Now I'm honored to present a guest post from Ellen Larson, whose November 2013 book, IN RETROSPECT, connected right away for me to the L'Engle classic. Make sure to connect at the end of this post, too -- there's a role for you in what's ahead for Ellen Larson.
|The Prioress from IN RETROSPECT|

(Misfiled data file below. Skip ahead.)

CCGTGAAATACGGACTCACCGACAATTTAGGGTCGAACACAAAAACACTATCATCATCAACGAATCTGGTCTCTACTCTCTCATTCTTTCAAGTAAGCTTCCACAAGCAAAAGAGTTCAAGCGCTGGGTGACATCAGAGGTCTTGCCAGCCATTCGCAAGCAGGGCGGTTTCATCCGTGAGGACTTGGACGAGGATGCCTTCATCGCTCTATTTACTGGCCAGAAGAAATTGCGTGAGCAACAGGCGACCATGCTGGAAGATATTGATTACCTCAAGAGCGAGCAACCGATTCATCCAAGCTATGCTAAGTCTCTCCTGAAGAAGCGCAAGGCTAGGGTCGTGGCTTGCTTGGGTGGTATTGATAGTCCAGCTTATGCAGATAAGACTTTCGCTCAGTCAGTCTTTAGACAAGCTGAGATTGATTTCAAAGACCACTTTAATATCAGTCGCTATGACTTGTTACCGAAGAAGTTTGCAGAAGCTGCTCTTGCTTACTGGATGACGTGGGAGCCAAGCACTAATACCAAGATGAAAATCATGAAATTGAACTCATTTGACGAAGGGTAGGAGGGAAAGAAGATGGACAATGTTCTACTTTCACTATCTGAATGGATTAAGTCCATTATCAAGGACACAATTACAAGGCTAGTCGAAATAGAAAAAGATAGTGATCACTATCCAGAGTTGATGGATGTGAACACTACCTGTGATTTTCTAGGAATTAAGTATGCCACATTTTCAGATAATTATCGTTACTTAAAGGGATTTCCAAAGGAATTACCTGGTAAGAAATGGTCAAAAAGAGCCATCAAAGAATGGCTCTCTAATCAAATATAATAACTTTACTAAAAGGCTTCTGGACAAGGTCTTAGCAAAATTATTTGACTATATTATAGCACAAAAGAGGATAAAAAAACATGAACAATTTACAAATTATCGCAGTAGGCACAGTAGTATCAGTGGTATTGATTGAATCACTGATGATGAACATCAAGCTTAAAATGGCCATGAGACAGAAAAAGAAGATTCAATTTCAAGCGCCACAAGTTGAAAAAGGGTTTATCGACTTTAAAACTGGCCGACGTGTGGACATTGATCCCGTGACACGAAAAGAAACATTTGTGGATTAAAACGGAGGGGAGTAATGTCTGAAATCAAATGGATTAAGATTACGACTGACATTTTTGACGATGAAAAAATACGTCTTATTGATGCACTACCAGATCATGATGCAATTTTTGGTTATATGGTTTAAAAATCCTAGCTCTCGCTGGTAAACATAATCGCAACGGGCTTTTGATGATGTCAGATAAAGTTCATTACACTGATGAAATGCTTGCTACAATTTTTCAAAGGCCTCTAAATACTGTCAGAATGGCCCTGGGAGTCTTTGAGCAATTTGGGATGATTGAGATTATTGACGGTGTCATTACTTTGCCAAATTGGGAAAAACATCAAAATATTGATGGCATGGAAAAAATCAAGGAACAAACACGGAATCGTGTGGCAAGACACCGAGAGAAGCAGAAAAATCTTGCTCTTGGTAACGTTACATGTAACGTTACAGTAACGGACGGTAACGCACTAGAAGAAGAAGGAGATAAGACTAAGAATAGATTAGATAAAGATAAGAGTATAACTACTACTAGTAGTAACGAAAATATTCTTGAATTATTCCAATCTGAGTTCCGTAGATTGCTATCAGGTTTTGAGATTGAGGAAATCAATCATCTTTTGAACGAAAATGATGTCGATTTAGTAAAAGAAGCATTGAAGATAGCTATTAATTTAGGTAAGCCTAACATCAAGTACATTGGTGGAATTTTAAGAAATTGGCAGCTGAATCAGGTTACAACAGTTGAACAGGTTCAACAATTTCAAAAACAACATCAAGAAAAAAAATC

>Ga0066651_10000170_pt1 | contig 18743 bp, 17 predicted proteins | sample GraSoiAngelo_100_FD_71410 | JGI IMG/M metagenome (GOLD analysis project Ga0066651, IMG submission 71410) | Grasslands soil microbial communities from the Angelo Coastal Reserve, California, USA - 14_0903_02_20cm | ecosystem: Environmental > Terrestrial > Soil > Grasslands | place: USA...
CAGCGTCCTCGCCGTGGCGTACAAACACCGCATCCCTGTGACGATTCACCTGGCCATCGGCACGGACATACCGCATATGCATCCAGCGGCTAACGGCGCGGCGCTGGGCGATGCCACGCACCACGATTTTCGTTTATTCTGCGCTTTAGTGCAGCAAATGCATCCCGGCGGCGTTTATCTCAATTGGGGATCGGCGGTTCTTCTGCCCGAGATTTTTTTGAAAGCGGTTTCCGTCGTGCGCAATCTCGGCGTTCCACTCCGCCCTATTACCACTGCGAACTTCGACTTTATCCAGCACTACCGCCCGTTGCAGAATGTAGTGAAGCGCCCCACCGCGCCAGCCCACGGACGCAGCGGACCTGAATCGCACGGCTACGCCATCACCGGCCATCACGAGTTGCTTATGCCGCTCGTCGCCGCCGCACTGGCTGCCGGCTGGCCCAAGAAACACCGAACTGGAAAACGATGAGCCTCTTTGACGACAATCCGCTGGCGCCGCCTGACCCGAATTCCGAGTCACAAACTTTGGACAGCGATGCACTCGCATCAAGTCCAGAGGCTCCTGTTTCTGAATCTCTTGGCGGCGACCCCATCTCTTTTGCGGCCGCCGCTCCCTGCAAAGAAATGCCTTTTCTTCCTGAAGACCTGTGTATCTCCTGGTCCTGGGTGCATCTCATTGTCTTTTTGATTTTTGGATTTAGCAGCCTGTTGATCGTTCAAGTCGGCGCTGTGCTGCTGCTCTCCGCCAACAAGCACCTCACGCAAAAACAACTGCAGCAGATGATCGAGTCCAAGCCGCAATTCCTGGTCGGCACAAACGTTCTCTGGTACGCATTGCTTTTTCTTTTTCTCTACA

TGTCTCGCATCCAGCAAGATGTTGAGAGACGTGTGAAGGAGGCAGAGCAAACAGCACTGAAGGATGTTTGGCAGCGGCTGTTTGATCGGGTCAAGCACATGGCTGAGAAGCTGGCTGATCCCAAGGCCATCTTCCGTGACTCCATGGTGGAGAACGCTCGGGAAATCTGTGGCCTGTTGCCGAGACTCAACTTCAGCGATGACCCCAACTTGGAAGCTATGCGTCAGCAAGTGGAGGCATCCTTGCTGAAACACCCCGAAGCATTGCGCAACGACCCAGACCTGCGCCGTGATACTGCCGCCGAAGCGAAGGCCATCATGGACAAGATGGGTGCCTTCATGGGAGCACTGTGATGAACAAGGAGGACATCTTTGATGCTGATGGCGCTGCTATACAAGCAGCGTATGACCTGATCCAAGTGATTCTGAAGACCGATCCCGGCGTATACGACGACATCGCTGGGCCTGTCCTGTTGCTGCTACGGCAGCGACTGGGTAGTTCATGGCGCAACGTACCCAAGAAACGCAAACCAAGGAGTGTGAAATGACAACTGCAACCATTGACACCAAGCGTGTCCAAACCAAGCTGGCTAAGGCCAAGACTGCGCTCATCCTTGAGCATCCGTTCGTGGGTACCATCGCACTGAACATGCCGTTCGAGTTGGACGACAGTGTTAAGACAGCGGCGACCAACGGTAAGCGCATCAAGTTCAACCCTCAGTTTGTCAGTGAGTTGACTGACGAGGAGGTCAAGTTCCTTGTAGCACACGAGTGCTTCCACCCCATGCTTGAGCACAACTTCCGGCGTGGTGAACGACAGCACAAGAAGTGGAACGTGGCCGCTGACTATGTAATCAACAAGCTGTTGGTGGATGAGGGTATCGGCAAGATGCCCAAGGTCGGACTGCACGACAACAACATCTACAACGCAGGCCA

The boy with the wavy yellow hair gave an argumentative snort. “But you haven’t addressed the question! Why can’t you change history?”“Because you just can’t. Trust me. I’ve been there.” Having settled that issue, Merit raised a paper cup to her lips. Damn, the Rasakans made good wine. She breathed in the sweet summer air and let her gaze roam across the rolling meadows of Bergama. It never ceased to amaze her. Though half the Earth had been destroyed eight hundred years ago by the insanity of their forebears; though the coasts had been redrawn and the climate changed, this land called by the ancients Anatolia, then Asia Minor, then Turkey, had survived, flourished, and—eventually—regained its plenitude. It was a fine day to be sitting on the grass beneath an almond tree drenched in blossoms, a fine day for shooting the metaphysical breeze with new colleagues over a bottle or two between seminars. A damned fine day to be alive.But the boy didn’t seem to have noticed that the debate was over. “That’s pretense, not proof,” he insisted.Merit’s attention snapped back into place. “I beg your pardon?” She peered more closely at his freckled face. It looked mighty stubborn, in a cheerful sort of way. “If somebody asks you why she can’t walk on water, don’t you simply roll your eyes and say, ‘Trust me, you just can’t?’ ”“No.” He shook his finger back and forth—shook it at her, Merit Rafi, graduate of the Oku Science Conservatory, officer of the Civil Protection Force with a full nineteen months’ experience, Select. “I tell her that water molecules are not cohesive enough to support the mass of a human body, nor is the surface tension high enough to resist the static shear—but that if she were a waterbug she could do it.”